It’s been thrown around in the media and used interchangeably as a nickname for people with erratic behavior, but what is bipolar disorder exactly?
It starts in the brain where dysfunction occurs that impacts mood regulation, energy levels and motivation. Sufferers may feel extremely low at times and have no interest in leaving their home or interacting with others. During manic episodes, they may stay up for days without sleep and act impulsively.
Regardless of whether symptoms are present or not, the disorder requires constant treatment. The exact cause of bipolar disorder is not fully understood, but hereditary connections have been made. Over two-thirds of the bipolar-afflicted individuals have one or more close relatives with the disorder, according to the Depression and Bipolar Support Alliance.
There are five types of bipolar disorder, including:
The biggest variation among the types of bipolar is the presence and frequency with which mania occurs. Traditionally recognized as manic depression, bipolar disorder can present with or without mania. Episodes of either depression or mania can be as frequent as every day or two — as they are in rapid cycling cases — or as infrequent as once or twice a year. This can often make the disorder more difficult to diagnose. Despite that, around 100,000 new cases are diagnosed every year, Bipolar Focus reports.
Approximately 5.7 million Americans over the age of 18 have been diagnosed with some form of bipolar disorder, according to WebMD. Anyone can have bipolar disorder. It can start affecting individuals in the childhood years, but this is rare. It is thought to be organic and therefore believed that people are born with it, even though diagnosis isn’t common until late adolescence or early adulthood. The National Institute of Mental Health notes that over half of all cases begin before the age of 25.
You cannot develop this disorder the way that post-traumatic stress disorder or a substance-induced mental illness would occur. Likewise, you can’t cure it either. Treatment for bipolar disorder is not solely resigned to prescription benzodiazepines, although medication has been proven to be more effective than non-traditional treatment options.
Bipolar disorder may be more common in people who have other mental health disorders. Additionally, those who are of a lower socioeconomic status may have a greater predisposal to the disorder. However, this could point more toward a greater likelihood that those with genetic ties to bipolar disorder are more likely to belong to such a class than their disorder being a consequence of it. Often, a given case of bipolar disorder has a hereditary link, and many times, it isn’t recognized until after a diagnosis. If you have a parent who has bipolar disorder, you have a 15 to 25 percent risk of developing it yourself, according to PsychCentral.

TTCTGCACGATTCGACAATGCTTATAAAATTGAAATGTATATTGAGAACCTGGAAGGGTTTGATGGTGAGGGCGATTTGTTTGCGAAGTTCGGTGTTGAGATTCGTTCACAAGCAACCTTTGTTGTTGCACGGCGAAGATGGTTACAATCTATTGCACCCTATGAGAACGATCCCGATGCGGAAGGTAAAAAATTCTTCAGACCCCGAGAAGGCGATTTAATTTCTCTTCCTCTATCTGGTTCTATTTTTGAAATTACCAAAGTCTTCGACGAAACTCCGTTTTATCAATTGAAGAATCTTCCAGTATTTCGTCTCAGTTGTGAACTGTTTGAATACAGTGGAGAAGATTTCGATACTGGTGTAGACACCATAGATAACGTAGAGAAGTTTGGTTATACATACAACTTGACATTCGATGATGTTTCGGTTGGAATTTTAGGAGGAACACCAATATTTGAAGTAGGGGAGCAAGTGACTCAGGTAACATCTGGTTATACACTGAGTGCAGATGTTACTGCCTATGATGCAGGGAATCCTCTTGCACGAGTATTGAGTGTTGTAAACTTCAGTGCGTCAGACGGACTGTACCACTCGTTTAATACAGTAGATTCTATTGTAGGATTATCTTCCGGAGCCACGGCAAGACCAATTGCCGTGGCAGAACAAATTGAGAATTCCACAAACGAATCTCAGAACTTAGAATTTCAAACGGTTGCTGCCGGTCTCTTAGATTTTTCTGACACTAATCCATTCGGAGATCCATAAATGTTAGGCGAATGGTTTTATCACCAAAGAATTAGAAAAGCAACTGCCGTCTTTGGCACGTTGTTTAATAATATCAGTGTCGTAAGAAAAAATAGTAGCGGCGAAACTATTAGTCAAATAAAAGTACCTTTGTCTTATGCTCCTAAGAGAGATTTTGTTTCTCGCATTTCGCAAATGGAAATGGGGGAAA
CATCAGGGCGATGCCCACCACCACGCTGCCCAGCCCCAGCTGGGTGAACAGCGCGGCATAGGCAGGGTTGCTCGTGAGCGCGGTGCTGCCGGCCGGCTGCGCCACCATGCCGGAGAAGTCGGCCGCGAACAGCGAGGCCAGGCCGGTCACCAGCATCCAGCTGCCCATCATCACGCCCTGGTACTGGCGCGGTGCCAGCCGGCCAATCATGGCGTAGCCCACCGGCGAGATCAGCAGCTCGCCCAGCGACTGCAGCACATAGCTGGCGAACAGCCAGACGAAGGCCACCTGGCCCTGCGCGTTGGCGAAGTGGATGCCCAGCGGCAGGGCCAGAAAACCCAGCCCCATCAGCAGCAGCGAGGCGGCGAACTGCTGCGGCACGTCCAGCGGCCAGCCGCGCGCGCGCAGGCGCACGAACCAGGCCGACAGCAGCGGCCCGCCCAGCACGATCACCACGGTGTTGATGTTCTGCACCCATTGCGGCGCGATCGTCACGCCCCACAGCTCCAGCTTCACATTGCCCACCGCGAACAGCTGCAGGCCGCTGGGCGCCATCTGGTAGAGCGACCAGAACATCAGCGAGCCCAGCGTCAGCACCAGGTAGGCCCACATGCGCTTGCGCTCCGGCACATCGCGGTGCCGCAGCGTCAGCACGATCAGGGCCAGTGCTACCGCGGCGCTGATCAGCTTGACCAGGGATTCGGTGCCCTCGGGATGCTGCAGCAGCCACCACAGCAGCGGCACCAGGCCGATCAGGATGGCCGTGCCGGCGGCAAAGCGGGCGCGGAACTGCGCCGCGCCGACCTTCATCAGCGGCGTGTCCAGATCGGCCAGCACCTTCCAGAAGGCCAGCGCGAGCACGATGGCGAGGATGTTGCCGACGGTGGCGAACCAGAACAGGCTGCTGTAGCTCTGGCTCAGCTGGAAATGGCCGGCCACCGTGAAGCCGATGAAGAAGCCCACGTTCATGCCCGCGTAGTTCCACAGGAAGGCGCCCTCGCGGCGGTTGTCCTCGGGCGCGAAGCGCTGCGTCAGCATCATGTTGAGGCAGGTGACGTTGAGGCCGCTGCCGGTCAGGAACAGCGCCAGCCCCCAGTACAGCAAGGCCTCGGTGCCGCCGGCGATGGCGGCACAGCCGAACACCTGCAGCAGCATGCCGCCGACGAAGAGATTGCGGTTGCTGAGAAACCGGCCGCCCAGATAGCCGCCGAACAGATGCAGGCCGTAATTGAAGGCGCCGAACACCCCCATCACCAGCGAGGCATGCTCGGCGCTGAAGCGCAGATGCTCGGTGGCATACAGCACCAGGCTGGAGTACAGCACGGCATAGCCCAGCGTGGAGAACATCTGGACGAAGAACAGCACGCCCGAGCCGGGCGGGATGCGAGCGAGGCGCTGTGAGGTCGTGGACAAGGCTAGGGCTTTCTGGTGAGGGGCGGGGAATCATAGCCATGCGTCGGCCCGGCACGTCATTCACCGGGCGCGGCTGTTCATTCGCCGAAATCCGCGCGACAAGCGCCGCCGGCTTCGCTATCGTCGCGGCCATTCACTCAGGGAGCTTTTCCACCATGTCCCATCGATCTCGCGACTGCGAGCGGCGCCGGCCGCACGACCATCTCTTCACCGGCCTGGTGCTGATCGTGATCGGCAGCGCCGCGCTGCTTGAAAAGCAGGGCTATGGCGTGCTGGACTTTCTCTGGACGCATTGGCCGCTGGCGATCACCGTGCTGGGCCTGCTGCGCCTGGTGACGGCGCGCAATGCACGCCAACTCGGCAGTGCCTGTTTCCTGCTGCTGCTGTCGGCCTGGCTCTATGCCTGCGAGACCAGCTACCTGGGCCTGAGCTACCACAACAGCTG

While there is no chance of bipolar just going away, there are treatment options to make living life with bipolar disorder more comfortable and stable.
Medication-assisted therapy is most common and effective. Drugs such as Klonopin — a benzodiazepine — are used to even out chemical imbalances in the brain and calm anxiety that can inflict mood swings.
Klonopin is classified as a schedule IV controlled substance. The danger of this drug comes with its potential for abuse. As Klonopin is a highly addictive drug with serious side effects when abused or misused, it’s imperative that those who are prescribed it monitor their use carefully. In addition, benzodiazepines aren’t intended for long-term use, which most bipolar patients need them for.
Everyday Health reports about 60 percent of people with bipolar disorder are also substance abusers. Many with bipolar disorder end up misusing Klonopin the same way someone with chronic pain misuses a prescription opioid pain reliever. They start out using it as prescribed, but when the drug actually helps, they assume larger and/or more frequent doses will increase efficacy. This isn’t the case.
Sales of Klonopin reached $194 million in 2012, per Genetic Engineering and Biotechnology News. Thus, there is no shortage of prescriptions for tablets or orally disintegrating wafers going out to American patients. When someone with bipolar disorder abuses Klonopin, symptoms of both depression and mania may be greatly intensified.
Do any of the signs and symptoms of dependence on Klonopin listed below sound like you or someone you know?
If so, you may have a problem on your hands that runs much deeper than bipolar disorder alone.
Treatment for a dependence on Klonopin is just half the battle. In order to sustain recovery once sobriety is achieved, you must seek help for your bipolar disorder, too. Klonopin is no longer going to be a treatment option for you, and drugs like it, such as Xanax, are too risky.
There are, however, alternatives to drug therapies. In one study reported by Health Day, a group whose anxiety was treated via meditation reported a five to 10 percent improvement over a placebo group. According to PsychCentral, a study of the efficacy of acupuncture for depressive symptoms delivered impressive results with 42 percent of those treated experiencing reduced symptoms, compared to only 22 percent in the placebo group.
Detox can be incredibly uncomfortable for abusers of benzodiazepines who suffer from bipolar disorder. Withdrawal is often more extreme in these individuals and accompanied by severe mood swings. Since benzos aren’t a foreseeable treatment option, mood stabilizers may be used to medicate addicts during this time.
If you’ve lost your way on the journey to treating bipolar disorder and you need help getting back on track, you’ve come to the right place. Dual diagnosis treatment that addresses both bipolar disorder and substance abuse is essential. Take charge of your life; pick up the phone and call us today.